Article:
Glasgow 2016 Report

Summary

This was the third workshop of the Network, on the theme of ‘Aesthetic Values Across Cultures and Disciplines’. It brought together lead Network partners and their colleagues with expertise in fields spanning Anthropology, Art History, Chinese Art, Cognitive Psychology, Dance Studies, Literary Criticism, Literary Theory, Music, Music Psychology, Neuroscience, Philosophy, and Theatre Studies.

We began with a discussion of two pre-circulated provocations and their paired responses, from the fields of Art History and Sociology; Cultural History/Anthropology and Cognitive Psychology. On the second day, following an introduction to the day and a tour of the Hunterian Museum, the group undertook a ‘Sensing Art Exercise’ with pre-selected objects from the Hunterian Collection. This was facilitated by two colleagues from Glasgow (an anthropologist and geologist) and collections management staff. The final morning was dedicated to a working group session for joint projects and forward-planning, including a discussion of milestones and publications. Invited local scholars from diverse fields attended all sessions and contributed to these discussions.

Introduction

Function

The function of this report is to provide a written account of the proceedings of the third workshop of the Leverhulme International Network ‘Aesthetic Enquiry across Disciplines’, held at Glasgow University, 22-24 September 2016, for the general public. It is based on transcripts of recordings from the workshop sessions.

This was the third in a series of six workshops to be held between September 2015 and April 2018, and the debates and arguments that emerged followed on from Workshops 1 and 2.

Rationale

The information is organised around the key sessions across the workshop:

  • Sensory History of Art
  • Aesthetics of Chinese Art
  • Anthropology of Aesthetic Experience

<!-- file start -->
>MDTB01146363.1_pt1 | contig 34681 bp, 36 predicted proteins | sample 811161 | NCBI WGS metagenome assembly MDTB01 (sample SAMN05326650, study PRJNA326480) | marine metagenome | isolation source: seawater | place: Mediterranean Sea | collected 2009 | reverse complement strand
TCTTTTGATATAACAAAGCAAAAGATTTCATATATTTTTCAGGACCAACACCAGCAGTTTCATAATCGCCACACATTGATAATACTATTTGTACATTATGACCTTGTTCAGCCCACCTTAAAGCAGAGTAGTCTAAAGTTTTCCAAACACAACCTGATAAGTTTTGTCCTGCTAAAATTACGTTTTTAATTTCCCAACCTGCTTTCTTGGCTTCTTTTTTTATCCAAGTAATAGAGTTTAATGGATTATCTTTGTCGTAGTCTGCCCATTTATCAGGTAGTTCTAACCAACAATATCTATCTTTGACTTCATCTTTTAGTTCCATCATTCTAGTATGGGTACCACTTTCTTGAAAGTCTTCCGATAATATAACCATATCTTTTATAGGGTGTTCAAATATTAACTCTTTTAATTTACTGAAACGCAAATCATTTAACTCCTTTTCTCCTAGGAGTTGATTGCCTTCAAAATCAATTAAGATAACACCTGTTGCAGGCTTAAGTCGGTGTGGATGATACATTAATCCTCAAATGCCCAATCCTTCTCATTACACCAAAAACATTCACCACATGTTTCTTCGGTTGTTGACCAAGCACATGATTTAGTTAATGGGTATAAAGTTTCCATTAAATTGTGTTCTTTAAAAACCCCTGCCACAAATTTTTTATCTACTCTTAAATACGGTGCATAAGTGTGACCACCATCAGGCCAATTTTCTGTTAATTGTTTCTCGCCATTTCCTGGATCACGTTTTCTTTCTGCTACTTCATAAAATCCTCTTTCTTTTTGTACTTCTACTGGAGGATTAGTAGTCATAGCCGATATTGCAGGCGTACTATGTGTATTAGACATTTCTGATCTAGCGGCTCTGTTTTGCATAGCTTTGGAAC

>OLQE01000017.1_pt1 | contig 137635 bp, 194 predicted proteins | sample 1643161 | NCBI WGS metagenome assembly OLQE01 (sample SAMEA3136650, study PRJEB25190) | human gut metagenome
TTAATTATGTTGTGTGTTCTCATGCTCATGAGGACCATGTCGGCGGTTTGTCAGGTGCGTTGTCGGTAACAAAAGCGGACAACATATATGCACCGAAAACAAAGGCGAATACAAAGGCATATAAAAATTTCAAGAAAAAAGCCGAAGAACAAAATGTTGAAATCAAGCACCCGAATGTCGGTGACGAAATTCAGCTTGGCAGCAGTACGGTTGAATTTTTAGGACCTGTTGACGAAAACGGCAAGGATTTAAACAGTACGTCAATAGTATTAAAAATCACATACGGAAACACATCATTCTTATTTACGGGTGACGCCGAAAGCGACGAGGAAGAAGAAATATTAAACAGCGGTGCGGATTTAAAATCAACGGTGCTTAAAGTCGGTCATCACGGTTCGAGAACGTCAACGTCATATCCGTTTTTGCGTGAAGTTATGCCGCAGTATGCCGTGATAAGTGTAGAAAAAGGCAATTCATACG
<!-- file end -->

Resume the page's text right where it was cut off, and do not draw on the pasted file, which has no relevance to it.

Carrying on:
• Disciplinary Perspectives on Complexity
1. What are the differences between the disciplinary approaches of art/cultural historians and cognitive psychologists and neuroscientists? What roles are accorded to different senses in art history?

Art historians tend to be interested in the prevailing definitions of art in given periods, and seek to adapt their senses towards the ‘period sensorium’. They are concerned with meaning rather than measurement, and with the analysis of techniques and practices. For the ‘sensory’ historian, perception goes on in the world, not just in the brain.

Touch was highlighted as a sensory aesthetic experience which is denied as taboo in many museological contexts, yet this restriction might be viewed as a precondition of aesthetic experience, making the object all the more alluring.

A question to be addressed is whether there is a different aesthetic for each of the senses. Our project will need to be concerned with modalities of aesthetic inquiry across senses, as well as disciplines, going forward.

2. What was the role of calligraphy works in Chinese art, and what value was given to the material qualities of objects? How are our answers to these questions motivated by our situatedness in history?

We viewed calligraphy works authored by the literati, who acted simultaneously as arbiter of taste, artist and critic. Pieces of calligraphy were constantly changing and evolving and were dynamic focuses of artistic, social and political relationships. This ceased when they entered museum collections and adopted a westernized view of originality.

Material qualities of objects were considered both in their tactile nature, and in the ways they might suggest metaphysical or moral values. This question of the relation between aesthetic properties and ethical qualities needs further exploration.

The response to this paper questioned the historical motivations for constructing the products of other times and cultures as ‘art’. We must always consider our situatedness in history, which is the force that dictates those motives.

3. How might specialist epistemologies, and the experience of handling objects directly, impact on perceptions of aesthetic value?